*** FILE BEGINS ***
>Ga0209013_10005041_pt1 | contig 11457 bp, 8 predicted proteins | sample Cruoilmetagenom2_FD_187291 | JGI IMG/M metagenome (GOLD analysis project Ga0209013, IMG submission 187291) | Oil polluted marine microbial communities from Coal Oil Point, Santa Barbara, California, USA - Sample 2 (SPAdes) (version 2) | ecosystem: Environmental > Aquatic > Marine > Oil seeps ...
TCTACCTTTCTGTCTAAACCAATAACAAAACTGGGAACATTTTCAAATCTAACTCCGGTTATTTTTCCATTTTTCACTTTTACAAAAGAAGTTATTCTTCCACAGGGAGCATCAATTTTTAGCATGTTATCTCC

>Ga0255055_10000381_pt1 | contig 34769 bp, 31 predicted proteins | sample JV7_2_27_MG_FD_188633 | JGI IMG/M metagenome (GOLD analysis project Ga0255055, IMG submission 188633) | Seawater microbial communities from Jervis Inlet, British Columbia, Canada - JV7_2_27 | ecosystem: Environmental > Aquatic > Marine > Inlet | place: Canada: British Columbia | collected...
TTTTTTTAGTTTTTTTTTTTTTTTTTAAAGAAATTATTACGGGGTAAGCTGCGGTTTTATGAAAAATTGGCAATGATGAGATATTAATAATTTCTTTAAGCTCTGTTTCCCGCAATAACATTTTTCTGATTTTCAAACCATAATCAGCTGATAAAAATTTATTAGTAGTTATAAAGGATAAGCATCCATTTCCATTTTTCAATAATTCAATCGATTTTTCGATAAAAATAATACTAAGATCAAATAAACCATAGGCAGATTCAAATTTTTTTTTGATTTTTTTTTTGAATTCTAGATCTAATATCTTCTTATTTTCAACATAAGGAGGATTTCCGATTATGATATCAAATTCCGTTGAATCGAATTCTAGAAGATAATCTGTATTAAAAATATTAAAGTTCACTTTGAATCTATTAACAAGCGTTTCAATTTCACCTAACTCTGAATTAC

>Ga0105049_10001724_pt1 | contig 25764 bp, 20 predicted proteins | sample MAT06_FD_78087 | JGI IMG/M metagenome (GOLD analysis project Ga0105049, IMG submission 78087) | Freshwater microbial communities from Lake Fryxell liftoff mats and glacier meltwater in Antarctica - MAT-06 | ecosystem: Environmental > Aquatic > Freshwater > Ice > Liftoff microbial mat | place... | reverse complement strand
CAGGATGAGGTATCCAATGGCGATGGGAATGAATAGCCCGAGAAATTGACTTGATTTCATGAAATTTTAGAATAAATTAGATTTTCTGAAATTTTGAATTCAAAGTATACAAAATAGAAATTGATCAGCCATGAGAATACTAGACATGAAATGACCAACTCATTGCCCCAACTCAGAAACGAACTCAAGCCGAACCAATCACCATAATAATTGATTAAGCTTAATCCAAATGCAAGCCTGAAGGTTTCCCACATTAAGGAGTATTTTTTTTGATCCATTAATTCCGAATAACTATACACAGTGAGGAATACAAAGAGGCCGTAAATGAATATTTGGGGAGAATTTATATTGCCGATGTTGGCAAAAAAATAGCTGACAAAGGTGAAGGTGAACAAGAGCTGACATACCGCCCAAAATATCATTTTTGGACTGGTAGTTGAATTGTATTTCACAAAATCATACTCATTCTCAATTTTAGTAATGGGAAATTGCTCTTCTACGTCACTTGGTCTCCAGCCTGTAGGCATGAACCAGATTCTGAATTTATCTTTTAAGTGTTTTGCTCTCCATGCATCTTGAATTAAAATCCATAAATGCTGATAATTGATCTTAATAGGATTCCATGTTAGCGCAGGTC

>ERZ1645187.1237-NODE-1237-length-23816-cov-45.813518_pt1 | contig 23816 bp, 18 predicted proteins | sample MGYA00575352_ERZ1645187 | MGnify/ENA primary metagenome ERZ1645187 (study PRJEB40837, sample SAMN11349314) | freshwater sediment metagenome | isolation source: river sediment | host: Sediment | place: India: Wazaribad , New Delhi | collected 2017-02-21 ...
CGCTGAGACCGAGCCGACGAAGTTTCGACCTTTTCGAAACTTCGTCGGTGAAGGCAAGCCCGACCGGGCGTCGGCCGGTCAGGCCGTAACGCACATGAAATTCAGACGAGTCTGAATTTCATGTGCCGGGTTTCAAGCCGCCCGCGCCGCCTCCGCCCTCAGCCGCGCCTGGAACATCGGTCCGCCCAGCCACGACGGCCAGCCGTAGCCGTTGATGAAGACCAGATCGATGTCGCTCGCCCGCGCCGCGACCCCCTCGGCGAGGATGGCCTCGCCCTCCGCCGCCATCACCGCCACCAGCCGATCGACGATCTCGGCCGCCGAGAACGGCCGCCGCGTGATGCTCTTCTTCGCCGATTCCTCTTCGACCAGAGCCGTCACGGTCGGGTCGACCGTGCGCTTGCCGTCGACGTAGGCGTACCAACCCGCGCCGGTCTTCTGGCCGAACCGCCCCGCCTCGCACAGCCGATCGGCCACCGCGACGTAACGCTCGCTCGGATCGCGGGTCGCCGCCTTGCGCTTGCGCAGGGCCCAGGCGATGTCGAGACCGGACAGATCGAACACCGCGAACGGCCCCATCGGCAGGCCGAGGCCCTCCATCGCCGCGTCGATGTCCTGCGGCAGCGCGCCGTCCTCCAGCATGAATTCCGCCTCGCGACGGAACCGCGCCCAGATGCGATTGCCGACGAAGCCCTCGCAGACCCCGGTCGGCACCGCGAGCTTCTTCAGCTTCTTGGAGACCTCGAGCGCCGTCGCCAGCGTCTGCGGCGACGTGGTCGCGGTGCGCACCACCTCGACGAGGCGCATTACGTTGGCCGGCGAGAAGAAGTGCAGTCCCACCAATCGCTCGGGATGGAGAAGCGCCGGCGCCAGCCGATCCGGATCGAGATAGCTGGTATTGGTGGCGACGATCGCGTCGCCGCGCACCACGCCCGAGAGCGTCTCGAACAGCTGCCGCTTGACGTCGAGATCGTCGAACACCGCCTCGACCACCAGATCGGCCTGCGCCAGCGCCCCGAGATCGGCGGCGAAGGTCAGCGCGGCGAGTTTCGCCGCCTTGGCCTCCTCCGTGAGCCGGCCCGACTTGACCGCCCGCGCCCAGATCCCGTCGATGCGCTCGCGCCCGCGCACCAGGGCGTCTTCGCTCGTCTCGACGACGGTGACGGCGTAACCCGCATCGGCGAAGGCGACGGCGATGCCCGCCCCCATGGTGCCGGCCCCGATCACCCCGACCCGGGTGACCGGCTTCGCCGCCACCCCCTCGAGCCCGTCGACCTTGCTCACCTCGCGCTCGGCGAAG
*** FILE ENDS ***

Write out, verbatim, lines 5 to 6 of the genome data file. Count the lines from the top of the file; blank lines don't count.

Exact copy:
>Ga0105049_10001724_pt1 | contig 25764 bp, 20 predicted proteins | sample MAT06_FD_78087 | JGI IMG/M metagenome (GOLD analysis project Ga0105049, IMG submission 78087) | Freshwater microbial communities from Lake Fryxell liftoff mats and glacier meltwater in Antarctica - MAT-06 | ecosystem: Environmental > Aquatic > Freshwater > Ice > Liftoff microbial mat | place... | reverse complement strand
CAGGATGAGGTATCCAATGGCGATGGGAATGAATAGCCCGAGAAATTGACTTGATTTCATGAAATTTTAGAATAAATTAGATTTTCTGAAATTTTGAATTCAAAGTATACAAAATAGAAATTGATCAGCCATGAGAATACTAGACATGAAATGACCAACTCATTGCCCCAACTCAGAAACGAACTCAAGCCGAACCAATCACCATAATAATTGATTAAGCTTAATCCAAATGCAAGCCTGAAGGTTTCCCACATTAAGGAGTATTTTTTTTGATCCATTAATTCCGAATAACTATACACAGTGAGGAATACAAAGAGGCCGTAAATGAATATTTGGGGAGAATTTATATTGCCGATGTTGGCAAAAAAATAGCTGACAAAGGTGAAGGTGAACAAGAGCTGACATACCGCCCAAAATATCATTTTTGGACTGGTAGTTGAATTGTATTTCACAAAATCATACTCATTCTCAATTTTAGTAATGGGAAATTGCTCTTCTACGTCACTTGGTCTCCAGCCTGTAGGCATGAACCAGATTCTGAATTTATCTTTTAAGTGTTTTGCTCTCCATGCATCTTGAATTAAAATCCATAAATGCTGATAATTGATCTTAATAGGATTCCATGTTAGCGCAGGTC